European Leadership and Nuclear WeaponsPosted July 5th, 2011
Last week I travelled to Berlin to take part in a symposium organised by the European Leadership Network for Multilateral Nuclear Disarmament and Non-Proliferation.
I was invited to join the network by Lord Des Browne of Ladyton, former UK Secretary of State for Defence and a founder member. The network is about 3 years old and includes a number of very experienced and distinguished people in its ranks. I was excited about the prospect of getting back involved in arms control issues, particularly from this side of the fence.
The theme for the symposium was ‘Reducing the role of nuclear weapons in the Nato-Russia relationship’ and that’s what we discussed over the day and a half that I was there. Much of the discussion centred around plans in Europe for ballistic missile defence (BMD) and possible avenues of cooperation between Nato and Russia as a way of improving both the system and cooperation between the two entities.
To sit around a table with 30 or so experts – former cold warriors, ministers, officers, intelligence officials and diplomats – was fascinating.
We are not members of Nato, and many of their concerns and issues would seem foreign to us here in Ireland. Yet it is important that we are aware of and involved in developments in this most important of international issues. Our reputation and our history on the international stage dictate that we are. But now we must also take responsibility for our future, take an active involvement in the affairs of the world.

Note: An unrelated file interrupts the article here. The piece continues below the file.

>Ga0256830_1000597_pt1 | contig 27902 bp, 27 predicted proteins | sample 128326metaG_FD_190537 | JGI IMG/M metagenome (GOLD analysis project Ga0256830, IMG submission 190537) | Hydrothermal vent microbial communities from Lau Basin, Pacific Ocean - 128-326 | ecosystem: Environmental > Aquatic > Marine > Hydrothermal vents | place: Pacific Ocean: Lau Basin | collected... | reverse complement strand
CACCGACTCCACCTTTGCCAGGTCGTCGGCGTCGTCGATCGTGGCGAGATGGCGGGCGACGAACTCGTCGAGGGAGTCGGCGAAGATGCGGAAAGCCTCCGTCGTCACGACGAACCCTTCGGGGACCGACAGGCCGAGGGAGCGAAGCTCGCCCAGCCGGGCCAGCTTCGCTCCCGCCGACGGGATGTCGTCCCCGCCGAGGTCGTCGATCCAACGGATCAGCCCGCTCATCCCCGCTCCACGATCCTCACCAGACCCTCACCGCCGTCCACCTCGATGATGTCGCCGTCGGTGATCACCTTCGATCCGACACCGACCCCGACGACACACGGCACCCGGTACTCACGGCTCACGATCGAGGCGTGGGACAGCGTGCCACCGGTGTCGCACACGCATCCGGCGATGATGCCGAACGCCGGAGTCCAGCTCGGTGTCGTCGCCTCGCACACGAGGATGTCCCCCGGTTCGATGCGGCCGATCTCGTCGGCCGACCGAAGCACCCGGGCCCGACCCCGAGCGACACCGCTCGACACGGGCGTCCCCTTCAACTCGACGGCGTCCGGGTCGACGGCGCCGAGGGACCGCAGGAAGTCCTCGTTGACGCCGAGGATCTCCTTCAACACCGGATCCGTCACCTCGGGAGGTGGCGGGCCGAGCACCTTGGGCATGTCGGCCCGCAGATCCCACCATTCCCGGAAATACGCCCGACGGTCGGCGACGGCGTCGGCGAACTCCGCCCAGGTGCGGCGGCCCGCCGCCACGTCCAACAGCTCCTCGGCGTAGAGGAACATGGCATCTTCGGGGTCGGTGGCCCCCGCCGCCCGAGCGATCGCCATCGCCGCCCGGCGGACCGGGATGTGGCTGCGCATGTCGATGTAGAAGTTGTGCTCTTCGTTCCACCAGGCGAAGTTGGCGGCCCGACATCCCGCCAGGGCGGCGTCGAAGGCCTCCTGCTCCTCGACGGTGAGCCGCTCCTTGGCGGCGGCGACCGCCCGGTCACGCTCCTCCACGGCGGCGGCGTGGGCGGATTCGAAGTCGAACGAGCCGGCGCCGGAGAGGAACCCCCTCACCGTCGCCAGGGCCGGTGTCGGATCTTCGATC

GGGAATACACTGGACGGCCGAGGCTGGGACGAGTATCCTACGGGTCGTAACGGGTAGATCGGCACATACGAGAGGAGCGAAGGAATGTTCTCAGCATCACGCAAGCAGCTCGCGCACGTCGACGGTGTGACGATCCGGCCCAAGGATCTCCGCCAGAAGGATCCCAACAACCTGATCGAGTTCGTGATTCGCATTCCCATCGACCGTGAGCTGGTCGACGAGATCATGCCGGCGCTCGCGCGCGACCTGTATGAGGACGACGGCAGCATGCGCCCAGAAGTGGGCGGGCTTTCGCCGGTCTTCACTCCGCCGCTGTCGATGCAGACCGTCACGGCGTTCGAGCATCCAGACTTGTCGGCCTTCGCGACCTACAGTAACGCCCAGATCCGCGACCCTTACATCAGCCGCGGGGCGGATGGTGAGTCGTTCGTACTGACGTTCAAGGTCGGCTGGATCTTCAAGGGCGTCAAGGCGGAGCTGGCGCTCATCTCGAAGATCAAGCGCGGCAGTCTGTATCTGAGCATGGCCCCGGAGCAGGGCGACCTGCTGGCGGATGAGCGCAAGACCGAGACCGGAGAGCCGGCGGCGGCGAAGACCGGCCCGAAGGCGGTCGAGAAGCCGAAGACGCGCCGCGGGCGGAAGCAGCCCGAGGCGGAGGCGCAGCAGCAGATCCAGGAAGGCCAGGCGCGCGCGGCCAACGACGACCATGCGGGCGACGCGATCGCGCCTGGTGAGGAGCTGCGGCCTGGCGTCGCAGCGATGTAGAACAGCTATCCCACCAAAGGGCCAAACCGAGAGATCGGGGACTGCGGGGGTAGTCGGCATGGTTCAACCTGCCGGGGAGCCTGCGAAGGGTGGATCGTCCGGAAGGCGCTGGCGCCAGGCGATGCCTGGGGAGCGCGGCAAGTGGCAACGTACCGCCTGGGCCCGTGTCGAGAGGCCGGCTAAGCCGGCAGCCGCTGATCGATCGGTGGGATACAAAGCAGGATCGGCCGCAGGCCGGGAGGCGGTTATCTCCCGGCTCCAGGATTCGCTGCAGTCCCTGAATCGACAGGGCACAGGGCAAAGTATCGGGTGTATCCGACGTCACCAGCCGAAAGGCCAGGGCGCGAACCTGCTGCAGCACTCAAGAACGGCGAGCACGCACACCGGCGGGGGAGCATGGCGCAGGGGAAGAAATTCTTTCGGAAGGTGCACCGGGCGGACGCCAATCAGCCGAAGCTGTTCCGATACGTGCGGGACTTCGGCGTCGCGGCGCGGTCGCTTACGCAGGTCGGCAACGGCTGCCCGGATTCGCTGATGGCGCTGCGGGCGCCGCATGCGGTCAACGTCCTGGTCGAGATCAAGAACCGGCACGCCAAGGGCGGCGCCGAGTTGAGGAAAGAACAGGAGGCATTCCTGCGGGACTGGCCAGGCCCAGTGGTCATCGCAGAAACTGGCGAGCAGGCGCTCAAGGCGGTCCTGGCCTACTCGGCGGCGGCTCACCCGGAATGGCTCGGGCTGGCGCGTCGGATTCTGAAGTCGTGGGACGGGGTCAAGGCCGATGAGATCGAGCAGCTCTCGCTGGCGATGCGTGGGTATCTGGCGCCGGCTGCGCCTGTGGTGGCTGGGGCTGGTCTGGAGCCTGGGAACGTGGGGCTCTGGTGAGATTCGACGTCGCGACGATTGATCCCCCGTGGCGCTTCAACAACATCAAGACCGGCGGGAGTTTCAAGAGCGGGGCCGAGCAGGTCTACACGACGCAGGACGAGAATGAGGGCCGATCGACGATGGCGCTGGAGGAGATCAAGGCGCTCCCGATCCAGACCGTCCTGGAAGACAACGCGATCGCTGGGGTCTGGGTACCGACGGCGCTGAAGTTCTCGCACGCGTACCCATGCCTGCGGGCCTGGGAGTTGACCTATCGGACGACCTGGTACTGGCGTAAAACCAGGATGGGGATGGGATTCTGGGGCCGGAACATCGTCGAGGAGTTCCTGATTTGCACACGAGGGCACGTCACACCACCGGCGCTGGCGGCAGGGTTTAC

And I suppose I mean that both in terms of my generation (for whom the cold war is a history lesson soon forgotten), as we move to take on leadership and decision making roles. But also for our country. Ireland once did excellent, strategic work in the areas of multilateral security and cooperation. We must again.
Much of our discussions during the symposium were detailed, sometimes technical, and I won’t go in to it here. But you may be interested in reading my interjection on BMD below.
Costs of flight and accommodation were covered by the ELN. I travelled to and from the airport by Aircoach.
Thank you Chair.
One of the speakers commented that if Iran was kept from achieving a nuclear weapons capability then ballistic missile defences against Iran would not be necessary. But would it be necessary even if they did achieve such a capability? Because I’m wondering who this system is for – what is the threat? A former Secretary of Defence in the US, whose name escapes me, gave an interesting speech on BMD in the late 60s. He argued that BMD against the Soviets was unnecessary as they were rational actors and as such were locked in to deterrence and would not break that logic. China on the other hand, he said, were irrational, and as such BMD against the Chinese was needed.
China aren’t irrational, the US just didn’t understand them. But the same can be said about views of Iran and North Korea today when assessing the potential threat. Much of it rests on their perceived irrationality. Which is unhelpful. Why do we think that Iran would bring about its own destruction by launching a small pre-emptive missile strike on a Nato country or on Russia, or both, who would retaliate overwhelmingly. So my question is, who is this system for, why is it being built?
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